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AAA Offers driving tips during heat wave

June 12th, 2017 by WCBC Radio

While summer is still nine days away, Marylanders will experience summer-like temperatures today and tomorrow, as they rise to the mid-nineties. With the mini-heat wave upon us, AAA Mid-Atlantic is expecting an increase in emergency roadside service call volume, as older batteries conk out, tires blow out and minor car troubles become major ones due to the heat.

“It may not officially be summer yet, however the heat is definitely on, which means AAA’s Emergency Roadside Service Team is gearing up for a busy two days,” says Christine Sarames Delise, a spokesperson for AAA Mid-Atlantic. “AAA is encouraging drivers to prepare for the worst – just in case.”

A recent AAA survey reveals that 4 out of 10 American drivers are unprepared for emergency breakdown situations.

“In the extreme heat, having a disabled vehicle can be more than just an inconvenience, it can be dangerous, especially for children or seniors. It’s critical that drivers take every precaution to protect themselves – and their passengers,” advised Delise.

AAA expects to rescue 7 million drivers this summer and many of those breakdowns will be triggered by the heat. Given the projected high temperatures and the summer travel season, AAA is urging drivers to make sure their car emergency kit is well-stocked, have their battery tested, engine fluids checked, and tires inspected to make certain their cars are road-ready.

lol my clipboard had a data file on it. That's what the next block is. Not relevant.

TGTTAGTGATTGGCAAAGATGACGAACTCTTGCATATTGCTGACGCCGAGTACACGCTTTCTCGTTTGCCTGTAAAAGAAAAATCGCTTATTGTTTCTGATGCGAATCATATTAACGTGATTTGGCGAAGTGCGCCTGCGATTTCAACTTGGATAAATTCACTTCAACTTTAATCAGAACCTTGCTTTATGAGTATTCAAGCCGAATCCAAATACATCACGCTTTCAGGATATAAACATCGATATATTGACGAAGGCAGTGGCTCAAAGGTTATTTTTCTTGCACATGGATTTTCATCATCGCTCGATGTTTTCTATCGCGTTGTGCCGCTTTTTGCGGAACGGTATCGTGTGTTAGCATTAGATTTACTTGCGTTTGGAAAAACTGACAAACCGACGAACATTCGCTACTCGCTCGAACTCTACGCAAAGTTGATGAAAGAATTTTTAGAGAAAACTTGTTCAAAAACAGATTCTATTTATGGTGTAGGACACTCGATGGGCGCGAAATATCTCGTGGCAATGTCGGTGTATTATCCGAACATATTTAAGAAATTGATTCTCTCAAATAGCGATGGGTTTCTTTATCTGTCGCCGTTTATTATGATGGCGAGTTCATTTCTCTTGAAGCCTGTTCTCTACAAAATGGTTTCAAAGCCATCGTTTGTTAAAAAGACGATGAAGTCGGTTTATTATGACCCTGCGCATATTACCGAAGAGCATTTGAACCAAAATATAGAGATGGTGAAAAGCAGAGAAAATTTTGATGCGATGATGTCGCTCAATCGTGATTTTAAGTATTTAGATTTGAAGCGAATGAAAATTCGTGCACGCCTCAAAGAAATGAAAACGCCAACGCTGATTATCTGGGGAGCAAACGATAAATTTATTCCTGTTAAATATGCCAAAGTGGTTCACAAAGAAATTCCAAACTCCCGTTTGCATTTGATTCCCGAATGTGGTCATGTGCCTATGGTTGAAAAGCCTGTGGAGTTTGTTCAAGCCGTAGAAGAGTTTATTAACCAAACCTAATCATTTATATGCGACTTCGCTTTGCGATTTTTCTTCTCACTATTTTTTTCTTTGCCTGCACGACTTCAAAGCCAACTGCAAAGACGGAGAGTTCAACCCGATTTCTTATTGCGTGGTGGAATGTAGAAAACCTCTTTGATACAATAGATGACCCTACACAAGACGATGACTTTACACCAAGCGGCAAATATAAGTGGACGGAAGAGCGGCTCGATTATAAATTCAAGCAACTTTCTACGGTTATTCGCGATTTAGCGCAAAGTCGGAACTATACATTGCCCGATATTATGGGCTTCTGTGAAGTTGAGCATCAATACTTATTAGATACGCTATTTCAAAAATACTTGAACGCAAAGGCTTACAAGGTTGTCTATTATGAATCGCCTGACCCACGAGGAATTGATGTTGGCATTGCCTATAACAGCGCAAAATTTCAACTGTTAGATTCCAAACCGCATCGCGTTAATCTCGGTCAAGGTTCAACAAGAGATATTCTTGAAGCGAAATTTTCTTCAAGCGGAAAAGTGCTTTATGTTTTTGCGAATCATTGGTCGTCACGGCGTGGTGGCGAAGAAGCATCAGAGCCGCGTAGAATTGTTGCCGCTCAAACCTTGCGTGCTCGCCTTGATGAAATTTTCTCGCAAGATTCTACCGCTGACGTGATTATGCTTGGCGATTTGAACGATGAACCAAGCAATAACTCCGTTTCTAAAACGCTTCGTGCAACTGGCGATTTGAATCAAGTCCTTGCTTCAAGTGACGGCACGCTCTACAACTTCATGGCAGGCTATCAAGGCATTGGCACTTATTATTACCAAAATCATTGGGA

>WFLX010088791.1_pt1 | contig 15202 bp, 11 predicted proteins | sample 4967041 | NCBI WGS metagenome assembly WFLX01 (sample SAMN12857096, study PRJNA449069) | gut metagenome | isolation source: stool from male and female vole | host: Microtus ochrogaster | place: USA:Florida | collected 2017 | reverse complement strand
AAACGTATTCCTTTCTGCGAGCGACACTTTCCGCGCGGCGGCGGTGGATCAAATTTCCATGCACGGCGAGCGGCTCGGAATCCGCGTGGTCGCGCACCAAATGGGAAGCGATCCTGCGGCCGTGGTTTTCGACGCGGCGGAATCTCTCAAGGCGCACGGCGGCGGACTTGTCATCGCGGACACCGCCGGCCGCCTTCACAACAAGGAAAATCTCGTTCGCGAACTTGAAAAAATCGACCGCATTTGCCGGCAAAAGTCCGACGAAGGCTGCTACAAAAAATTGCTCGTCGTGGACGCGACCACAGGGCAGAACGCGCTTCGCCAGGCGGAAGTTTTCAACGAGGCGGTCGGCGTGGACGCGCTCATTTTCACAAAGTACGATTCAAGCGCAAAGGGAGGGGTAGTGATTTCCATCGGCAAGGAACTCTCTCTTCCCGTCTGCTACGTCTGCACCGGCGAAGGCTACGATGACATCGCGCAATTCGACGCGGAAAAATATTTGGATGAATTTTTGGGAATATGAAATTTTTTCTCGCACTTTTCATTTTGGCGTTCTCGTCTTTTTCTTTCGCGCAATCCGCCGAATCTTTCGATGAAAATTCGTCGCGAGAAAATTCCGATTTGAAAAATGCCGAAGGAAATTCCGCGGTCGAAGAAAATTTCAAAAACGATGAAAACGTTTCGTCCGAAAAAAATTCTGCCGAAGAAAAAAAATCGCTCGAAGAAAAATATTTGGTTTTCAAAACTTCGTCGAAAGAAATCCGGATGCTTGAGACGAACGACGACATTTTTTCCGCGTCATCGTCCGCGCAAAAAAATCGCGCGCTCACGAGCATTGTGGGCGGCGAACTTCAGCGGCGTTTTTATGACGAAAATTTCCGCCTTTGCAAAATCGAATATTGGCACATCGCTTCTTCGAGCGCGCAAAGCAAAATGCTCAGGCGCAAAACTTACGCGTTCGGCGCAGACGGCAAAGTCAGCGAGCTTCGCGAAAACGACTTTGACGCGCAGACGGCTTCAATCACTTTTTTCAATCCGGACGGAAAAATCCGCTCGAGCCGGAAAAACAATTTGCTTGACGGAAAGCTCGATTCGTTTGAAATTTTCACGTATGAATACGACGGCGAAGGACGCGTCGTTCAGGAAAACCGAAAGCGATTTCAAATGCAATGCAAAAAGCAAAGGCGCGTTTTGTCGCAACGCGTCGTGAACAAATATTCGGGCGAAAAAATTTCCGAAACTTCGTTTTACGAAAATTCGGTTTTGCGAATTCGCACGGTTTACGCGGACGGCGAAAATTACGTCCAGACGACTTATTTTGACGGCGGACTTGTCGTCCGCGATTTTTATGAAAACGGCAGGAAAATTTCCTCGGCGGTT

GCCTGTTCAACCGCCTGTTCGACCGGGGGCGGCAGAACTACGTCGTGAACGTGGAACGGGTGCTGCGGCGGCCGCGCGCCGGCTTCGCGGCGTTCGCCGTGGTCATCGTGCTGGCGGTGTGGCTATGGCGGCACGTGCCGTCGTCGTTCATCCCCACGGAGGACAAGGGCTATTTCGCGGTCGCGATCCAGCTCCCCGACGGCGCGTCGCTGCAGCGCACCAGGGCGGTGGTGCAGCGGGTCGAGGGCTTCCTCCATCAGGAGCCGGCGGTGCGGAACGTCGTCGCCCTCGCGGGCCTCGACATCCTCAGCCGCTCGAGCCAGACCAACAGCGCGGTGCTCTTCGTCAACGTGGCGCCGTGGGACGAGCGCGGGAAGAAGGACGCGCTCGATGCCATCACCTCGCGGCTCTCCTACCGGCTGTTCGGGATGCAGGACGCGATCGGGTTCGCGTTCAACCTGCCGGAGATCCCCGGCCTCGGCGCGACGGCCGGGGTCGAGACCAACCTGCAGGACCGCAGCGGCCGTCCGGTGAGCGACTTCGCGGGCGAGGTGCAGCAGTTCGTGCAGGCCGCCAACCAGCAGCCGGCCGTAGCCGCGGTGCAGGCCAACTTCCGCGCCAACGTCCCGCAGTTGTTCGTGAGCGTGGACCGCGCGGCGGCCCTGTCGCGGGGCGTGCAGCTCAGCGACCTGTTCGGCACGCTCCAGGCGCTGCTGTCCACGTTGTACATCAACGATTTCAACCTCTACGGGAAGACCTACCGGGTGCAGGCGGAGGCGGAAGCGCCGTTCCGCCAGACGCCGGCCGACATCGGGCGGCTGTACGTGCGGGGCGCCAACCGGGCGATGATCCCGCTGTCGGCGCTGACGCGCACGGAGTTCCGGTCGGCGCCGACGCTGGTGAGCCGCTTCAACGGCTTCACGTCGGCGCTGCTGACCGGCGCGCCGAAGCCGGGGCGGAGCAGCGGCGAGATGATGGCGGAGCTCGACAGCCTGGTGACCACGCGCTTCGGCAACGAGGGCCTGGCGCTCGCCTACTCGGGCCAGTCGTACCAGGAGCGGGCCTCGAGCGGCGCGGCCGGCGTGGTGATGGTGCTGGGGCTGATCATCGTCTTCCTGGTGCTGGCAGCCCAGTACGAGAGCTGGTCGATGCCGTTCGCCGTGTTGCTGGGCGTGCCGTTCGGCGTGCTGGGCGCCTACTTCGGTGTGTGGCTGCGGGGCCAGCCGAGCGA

AAA Mid-Atlantic’s 6 Steps to Prepare Your Vehicle for the Heat:

1.   Make sure your battery is securely mounted in place

Heat and vibration are a battery’s two worst enemies leading to internal breakdown and eventual failure. While drivers cannot do much about the heat, they can make sure their battery is securely mounted in place to minimize vibration.


2.   Clean corrosive build up on battery terminals

Another potential summer problem is faster evaporation of the battery fluid, leading to corrosion on terminals and connections. Clean any corrosive build up from the battery terminals and cable clamps, and ensure the clamps are tight enough that they will not move.


3.   Test your battery and, if necessary, replace it BEFORE it dies

Most batteries last 3-5 years and each day of extreme weather pushes a battery closer to its end. If a car’s battery is more than two years old, it’s a good idea to have it tested by a trained technician to determine how much longer it will last. AAA members can request a AAA Roadside Service technician to come to them and test their battery free of charge. Should the battery need replacement, the technician can usually replace it on location. For more information on the AAA Mobile Battery Service visit


4.   Make Sure Tires Are Properly Inflated

Driving on under-inflated tires not only affects the handling and braking of a vehicle, it also can cause tires to overheat and increase the likelihood of a blowout. This problem becomes even more of a concern when road temperatures are extremely high.Tires should be checked when the car has not been driven recently, and they should be inflated to the pressure recommended by the vehicle manufacturer – not the number molded into the tire sidewall.